I really like WPF. It's the best layout technology I've seen yet out of Microsoft. But most of the time I want my controls to take up all of the available space, and that leaves me two choices of built-in panels. First there's
DockPanel, which doesn't work if I want to distribute the space between more than one control (and its requirement that the stretched control be the last child can lead to some strange XAML). Then there's the
Grid, which can do it all, but its requirement that you define all of your rows and columns up front seems too verbose to me, especially if I only want a single row or column.
Having decided to implement my own Panel, I returned to my first love: wxWidgets. wxWidgets uses Sizers for layout, and in particular there are two that are relatively simple yet allow you to do most things you'd want to do: wxBoxSizer and wxFlexGridSizer.
The concept of the
BoxSizer class (based on
wxBoxSizer) is pretty simple. It's very similar to a
StackPanel in that it lines up its children in the
Orientation direction and lets them be as big as they want in the other direction. However, it also provides a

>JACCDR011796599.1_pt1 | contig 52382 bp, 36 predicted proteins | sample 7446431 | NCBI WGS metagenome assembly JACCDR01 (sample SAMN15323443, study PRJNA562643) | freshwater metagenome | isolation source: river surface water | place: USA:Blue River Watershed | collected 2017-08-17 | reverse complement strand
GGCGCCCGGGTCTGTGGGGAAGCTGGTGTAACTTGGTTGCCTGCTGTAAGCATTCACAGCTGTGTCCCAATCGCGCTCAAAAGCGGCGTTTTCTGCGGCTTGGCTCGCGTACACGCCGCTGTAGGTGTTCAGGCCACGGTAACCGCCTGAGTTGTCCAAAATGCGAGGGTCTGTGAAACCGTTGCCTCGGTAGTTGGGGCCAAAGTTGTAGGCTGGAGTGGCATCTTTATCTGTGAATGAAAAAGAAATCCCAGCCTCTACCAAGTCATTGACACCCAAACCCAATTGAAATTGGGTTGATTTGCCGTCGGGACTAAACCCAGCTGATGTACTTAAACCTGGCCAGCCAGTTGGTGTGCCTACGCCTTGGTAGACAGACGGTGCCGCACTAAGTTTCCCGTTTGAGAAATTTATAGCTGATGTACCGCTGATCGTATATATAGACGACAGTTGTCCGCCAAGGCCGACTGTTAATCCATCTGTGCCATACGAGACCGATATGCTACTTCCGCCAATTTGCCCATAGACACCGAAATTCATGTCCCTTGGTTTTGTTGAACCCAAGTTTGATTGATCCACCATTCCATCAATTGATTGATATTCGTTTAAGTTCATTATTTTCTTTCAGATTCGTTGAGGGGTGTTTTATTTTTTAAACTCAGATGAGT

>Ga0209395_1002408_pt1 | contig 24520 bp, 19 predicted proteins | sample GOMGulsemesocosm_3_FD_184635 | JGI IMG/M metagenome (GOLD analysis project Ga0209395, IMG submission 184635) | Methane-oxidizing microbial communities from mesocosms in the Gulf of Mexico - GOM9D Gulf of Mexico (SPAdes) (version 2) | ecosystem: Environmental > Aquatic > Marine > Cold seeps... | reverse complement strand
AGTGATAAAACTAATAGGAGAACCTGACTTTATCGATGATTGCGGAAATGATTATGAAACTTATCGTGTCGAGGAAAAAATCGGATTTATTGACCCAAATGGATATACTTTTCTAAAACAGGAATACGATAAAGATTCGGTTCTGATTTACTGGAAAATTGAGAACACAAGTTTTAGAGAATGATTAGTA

Proportion attached property for its children. All of the leftover space in the
Orientation direction is divided up among the children that have a non-zero proportion. For simplicity in this article, we'll develop a sizer with fixed Orientation (Horizontal), but the download uses an
Orientation property just like the
The Proportion Attached Property
An attached property allows us to essentially add properties to other classes. We'll need one of these so our children can tell us what proportion they want to have. The first step is to register the attached property. This involves telling the framework what the type of the property is, what our type is, and what the default value is. We can also tell the framework that it needs to re-evaluate the layout when the property changes.